The BRGM has a vital role to play in these strategies, because the effects of climate change on our planet's biosphere, fluid envelope (ocean and atmosphere) and soils can be directly and indirectly linked with its solid envelopes, including subsoils from depths of a few metres below the surface.
We are involved in the scientific community's efforts to assess the consequences of global changes on soils and coastal erosion, on coastal and groundwater flooding, on land movement risks and on the quality and quantity of water resources. We also participate in technological developments for the energy transition or aiming to contribute to climate change mitigation (geological storage of CO2, energy storage, geothermal energy).
BRGM involvement in the energy transition to mitigate the effects of climate change
CO2 trapping and storage, drawing on R&D results achieved over the last thirty years, is one of the options recommended by the IPCC to mitigate the effects of climate change. The need today is to develop demonstrators, introduce legal and financial frameworks and provide society with relevant scientific information to assess the merits of storing CO2 in deep geological formations.
Geological reservoirs also offer opportunities for managing intermittent sources of carbon-free energy such as solar or wind (interseasonal heat storage, hydrogen or compressed air storage), or for storing fluids such as hydrocarbon fuels.
Finally, the BRGM is contributing to the promotion and development of geothermal energy, a renewable resource that draws on the Earth's natural heat.
Preserving groundwater and mineral resources
Climate change will exacerbate tensions over water resources, raising numerous challenges: preserving water quality, managing the influence of extreme climatic episodes, access to and sustainable management of water resources, etc. The BRGM plays a vital role in the protection of groundwater resources.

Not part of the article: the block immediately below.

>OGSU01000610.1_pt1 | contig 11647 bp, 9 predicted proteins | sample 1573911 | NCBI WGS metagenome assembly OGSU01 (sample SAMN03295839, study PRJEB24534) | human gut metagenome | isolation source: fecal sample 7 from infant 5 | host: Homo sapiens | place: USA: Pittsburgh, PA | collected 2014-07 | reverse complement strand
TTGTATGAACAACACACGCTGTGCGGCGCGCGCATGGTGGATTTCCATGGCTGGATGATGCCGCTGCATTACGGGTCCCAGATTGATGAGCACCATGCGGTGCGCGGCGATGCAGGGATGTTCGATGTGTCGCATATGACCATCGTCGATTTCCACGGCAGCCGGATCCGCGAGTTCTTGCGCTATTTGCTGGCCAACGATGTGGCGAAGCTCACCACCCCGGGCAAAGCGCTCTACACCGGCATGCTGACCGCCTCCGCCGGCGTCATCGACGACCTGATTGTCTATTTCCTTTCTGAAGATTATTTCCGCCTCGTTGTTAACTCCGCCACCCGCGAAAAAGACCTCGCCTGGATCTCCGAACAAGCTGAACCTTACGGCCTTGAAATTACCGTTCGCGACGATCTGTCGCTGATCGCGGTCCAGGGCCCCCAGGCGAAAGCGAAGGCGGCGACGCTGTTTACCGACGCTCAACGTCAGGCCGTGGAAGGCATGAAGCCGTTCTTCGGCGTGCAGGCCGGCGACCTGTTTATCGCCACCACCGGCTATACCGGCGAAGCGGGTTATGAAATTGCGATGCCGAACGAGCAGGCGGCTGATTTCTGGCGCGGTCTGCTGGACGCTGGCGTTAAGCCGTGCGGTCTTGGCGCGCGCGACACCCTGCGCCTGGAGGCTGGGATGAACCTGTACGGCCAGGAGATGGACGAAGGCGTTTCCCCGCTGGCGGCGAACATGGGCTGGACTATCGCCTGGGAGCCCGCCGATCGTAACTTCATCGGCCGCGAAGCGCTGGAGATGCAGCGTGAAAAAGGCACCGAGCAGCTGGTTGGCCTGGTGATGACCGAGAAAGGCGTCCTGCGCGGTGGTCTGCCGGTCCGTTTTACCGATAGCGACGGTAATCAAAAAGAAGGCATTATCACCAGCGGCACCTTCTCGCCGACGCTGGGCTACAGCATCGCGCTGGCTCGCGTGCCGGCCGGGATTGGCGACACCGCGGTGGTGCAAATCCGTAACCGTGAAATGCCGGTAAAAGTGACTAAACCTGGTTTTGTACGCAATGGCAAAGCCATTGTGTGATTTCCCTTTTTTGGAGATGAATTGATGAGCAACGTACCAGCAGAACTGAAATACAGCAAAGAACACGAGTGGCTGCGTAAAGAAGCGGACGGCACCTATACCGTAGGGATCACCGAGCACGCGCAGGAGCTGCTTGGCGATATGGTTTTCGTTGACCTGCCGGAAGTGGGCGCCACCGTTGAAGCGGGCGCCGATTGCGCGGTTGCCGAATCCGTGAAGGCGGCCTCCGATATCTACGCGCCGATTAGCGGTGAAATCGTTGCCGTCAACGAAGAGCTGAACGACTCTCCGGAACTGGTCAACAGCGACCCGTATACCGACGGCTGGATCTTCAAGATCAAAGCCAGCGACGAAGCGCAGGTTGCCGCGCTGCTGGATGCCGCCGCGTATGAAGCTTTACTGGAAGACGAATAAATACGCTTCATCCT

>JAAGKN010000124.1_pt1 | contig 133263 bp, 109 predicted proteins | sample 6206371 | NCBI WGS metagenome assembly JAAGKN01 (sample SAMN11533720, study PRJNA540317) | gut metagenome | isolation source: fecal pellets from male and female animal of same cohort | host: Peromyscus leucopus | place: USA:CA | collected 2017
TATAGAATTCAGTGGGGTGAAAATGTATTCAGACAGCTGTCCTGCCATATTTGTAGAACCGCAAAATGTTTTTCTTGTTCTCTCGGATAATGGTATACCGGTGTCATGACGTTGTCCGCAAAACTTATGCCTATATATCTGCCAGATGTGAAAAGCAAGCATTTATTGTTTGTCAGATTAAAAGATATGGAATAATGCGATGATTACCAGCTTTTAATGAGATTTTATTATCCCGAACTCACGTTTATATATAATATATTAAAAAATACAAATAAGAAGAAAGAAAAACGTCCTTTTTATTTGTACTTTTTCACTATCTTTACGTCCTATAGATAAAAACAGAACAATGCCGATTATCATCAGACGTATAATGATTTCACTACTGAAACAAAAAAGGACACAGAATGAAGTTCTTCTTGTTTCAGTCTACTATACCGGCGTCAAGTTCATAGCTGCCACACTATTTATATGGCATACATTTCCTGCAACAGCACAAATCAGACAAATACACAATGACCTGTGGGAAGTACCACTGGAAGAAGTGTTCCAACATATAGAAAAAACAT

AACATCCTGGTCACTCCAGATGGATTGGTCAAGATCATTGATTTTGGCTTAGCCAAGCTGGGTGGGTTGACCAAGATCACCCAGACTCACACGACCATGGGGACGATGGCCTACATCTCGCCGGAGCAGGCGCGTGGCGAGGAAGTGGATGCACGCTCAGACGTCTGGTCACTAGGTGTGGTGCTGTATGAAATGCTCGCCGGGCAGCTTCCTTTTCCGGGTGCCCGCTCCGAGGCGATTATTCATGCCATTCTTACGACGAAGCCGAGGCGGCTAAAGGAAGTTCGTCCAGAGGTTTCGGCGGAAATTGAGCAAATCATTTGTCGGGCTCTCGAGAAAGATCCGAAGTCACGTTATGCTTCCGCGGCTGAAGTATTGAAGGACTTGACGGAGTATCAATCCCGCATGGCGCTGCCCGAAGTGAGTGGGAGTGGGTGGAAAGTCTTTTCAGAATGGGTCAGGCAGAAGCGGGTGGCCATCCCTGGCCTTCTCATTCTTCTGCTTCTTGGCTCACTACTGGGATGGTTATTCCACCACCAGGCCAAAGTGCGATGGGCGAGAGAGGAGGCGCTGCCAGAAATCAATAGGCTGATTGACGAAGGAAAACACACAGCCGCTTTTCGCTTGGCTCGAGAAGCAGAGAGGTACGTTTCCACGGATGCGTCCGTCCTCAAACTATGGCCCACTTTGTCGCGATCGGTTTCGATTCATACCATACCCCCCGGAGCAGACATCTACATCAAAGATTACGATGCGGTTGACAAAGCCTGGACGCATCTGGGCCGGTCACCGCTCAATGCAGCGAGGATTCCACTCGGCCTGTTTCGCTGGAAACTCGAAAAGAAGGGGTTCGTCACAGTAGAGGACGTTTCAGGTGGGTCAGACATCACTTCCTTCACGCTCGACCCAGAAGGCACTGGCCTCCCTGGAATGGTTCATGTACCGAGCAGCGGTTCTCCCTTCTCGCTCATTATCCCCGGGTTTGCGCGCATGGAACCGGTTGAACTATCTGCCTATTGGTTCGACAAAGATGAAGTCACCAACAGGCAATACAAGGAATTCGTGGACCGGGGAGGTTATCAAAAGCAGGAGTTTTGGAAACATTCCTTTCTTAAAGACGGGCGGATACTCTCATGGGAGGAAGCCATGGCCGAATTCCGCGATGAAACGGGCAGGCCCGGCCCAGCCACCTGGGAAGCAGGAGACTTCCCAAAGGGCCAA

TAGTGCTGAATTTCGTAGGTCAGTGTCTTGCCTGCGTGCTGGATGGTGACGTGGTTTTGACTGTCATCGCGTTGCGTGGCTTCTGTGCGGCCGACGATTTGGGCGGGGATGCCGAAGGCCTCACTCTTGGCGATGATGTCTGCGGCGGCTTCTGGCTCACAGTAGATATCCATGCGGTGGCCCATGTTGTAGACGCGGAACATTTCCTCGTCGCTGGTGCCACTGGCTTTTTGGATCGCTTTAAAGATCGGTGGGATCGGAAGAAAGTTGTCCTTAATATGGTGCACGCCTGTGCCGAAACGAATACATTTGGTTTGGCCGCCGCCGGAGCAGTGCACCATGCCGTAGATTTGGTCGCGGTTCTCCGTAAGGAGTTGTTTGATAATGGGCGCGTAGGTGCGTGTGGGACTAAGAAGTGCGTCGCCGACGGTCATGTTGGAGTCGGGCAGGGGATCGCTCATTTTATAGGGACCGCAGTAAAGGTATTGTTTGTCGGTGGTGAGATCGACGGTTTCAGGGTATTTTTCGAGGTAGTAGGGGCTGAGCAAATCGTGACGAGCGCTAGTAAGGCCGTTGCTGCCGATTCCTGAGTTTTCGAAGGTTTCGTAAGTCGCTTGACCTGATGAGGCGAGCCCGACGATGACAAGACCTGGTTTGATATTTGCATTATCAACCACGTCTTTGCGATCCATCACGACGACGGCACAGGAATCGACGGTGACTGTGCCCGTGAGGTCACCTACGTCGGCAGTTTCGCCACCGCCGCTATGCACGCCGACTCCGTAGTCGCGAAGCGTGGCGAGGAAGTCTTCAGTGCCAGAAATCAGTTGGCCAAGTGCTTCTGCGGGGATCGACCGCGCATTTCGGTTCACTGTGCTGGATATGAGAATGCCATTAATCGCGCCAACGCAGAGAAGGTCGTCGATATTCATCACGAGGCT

Prospecting, extracting and processing mineral resources all consume a great deal of energy. R&D efforts in this area must help to mitigate the effects of human activities on the Earth's climate. Through its involvement in the circular economy concept, the BRGM is working on technologies for more sustainable mining operations that use less energy and less water, and on optimising processes to recycle metals.
Anticipating risks to adapt to climate change
The BRGM is working to observe, understand and model the effects of climate change on soil and coastal erosion, coastal and groundwater flooding and land movement risks. We are developing analyses to support new planning strategies for regional and local areas and the adaptation of their activities.
Political and social demands in these areas are growing. This is why the BRGM is developing key multi-risk approaches that integrate not only the global impacts of climate change but also the consequences of human activities at more local scales.
Feature story: unprecedented climate variation on a geological scale
Greater geological risks
Climate change is already evident when considering a number of climate variables such as mean sea level temperatures. As far as induced geological risks are concerned, it is above all future developments that are a cause for concern.
Mitigation solutions through geoscience
Subsurface resources and storage capacities offer solutions to help mitigate climate change.